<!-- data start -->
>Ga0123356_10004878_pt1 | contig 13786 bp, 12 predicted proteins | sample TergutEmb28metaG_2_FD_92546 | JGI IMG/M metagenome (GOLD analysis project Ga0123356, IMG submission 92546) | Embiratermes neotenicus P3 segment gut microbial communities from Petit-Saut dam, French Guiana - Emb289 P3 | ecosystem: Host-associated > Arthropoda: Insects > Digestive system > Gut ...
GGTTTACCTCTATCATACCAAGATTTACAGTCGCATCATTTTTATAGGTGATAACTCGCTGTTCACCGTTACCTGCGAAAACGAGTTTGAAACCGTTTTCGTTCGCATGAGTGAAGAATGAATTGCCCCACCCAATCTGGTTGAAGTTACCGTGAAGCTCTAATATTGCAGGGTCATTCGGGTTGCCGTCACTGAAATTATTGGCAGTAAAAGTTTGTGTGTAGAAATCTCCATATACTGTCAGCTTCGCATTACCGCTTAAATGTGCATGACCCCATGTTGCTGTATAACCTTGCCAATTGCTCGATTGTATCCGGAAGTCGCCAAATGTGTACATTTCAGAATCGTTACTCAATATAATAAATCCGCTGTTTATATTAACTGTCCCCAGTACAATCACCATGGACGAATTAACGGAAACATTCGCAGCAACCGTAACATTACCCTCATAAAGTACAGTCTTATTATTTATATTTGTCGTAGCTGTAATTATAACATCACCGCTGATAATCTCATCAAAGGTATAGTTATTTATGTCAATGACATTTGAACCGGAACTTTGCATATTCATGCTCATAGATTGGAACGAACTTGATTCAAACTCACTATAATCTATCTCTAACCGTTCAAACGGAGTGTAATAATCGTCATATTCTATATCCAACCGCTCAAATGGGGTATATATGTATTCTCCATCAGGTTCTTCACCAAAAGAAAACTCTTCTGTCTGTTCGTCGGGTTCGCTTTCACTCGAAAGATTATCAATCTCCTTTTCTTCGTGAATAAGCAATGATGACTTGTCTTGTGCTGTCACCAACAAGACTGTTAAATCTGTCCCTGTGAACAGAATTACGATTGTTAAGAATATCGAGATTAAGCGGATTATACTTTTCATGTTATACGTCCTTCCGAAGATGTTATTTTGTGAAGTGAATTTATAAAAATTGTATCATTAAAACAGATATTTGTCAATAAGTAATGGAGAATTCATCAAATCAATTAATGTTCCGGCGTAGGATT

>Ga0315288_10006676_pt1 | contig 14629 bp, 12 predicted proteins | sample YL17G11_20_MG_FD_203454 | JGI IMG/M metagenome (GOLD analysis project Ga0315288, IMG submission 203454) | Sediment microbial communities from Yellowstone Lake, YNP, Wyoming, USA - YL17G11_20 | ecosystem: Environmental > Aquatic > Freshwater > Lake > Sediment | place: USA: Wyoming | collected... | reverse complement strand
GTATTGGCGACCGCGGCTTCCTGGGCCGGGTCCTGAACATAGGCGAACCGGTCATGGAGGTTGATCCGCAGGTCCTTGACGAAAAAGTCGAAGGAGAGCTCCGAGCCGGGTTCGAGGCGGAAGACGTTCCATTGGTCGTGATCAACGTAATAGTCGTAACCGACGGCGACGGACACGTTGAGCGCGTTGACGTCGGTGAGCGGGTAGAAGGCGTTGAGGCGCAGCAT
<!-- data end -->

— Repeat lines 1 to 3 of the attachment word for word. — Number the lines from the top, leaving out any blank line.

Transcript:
>Ga0123356_10004878_pt1 | contig 13786 bp, 12 predicted proteins | sample TergutEmb28metaG_2_FD_92546 | JGI IMG/M metagenome (GOLD analysis project Ga0123356, IMG submission 92546) | Embiratermes neotenicus P3 segment gut microbial communities from Petit-Saut dam, French Guiana - Emb289 P3 | ecosystem: Host-associated > Arthropoda: Insects > Digestive system > Gut ...
GGTTTACCTCTATCATACCAAGATTTACAGTCGCATCATTTTTATAGGTGATAACTCGCTGTTCACCGTTACCTGCGAAAACGAGTTTGAAACCGTTTTCGTTCGCATGAGTGAAGAATGAATTGCCCCACCCAATCTGGTTGAAGTTACCGTGAAGCTCTAATATTGCAGGGTCATTCGGGTTGCCGTCACTGAAATTATTGGCAGTAAAAGTTTGTGTGTAGAAATCTCCATATACTGTCAGCTTCGCATTACCGCTTAAATGTGCATGACCCCATGTTGCTGTATAACCTTGCCAATTGCTCGATTGTATCCGGAAGTCGCCAAATGTGTACATTTCAGAATCGTTACTCAATATAATAAATCCGCTGTTTATATTAACTGTCCCCAGTACAATCACCATGGACGAATTAACGGAAACATTCGCAGCAACCGTAACATTACCCTCATAAAGTACAGTCTTATTATTTATATTTGTCGTAGCTGTAATTATAACATCACCGCTGATAATCTCATCAAAGGTATAGTTATTTATGTCAATGACATTTGAACCGGAACTTTGCATATTCATGCTCATAGATTGGAACGAACTTGATTCAAACTCACTATAATCTATCTCTAACCGTTCAAACGGAGTGTAATAATCGTCATATTCTATATCCAACCGCTCAAATGGGGTATATATGTATTCTCCATCAGGTTCTTCACCAAAAGAAAACTCTTCTGTCTGTTCGTCGGGTTCGCTTTCACTCGAAAGATTATCAATCTCCTTTTCTTCGTGAATAAGCAATGATGACTTGTCTTGTGCTGTCACCAACAAGACTGTTAAATCTGTCCCTGTGAACAGAATTACGATTGTTAAGAATATCGAGATTAAGCGGATTATACTTTTCATGTTATACGTCCTTCCGAAGATGTTATTTTGTGAAGTGAATTTATAAAAATTGTATCATTAAAACAGATATTTGTCAATAAGTAATGGAGAATTCATCAAATCAATTAATGTTCCGGCGTAGGATT

>Ga0315288_10006676_pt1 | contig 14629 bp, 12 predicted proteins | sample YL17G11_20_MG_FD_203454 | JGI IMG/M metagenome (GOLD analysis project Ga0315288, IMG submission 203454) | Sediment microbial communities from Yellowstone Lake, YNP, Wyoming, USA - YL17G11_20 | ecosystem: Environmental > Aquatic > Freshwater > Lake > Sediment | place: USA: Wyoming | collected... | reverse complement strand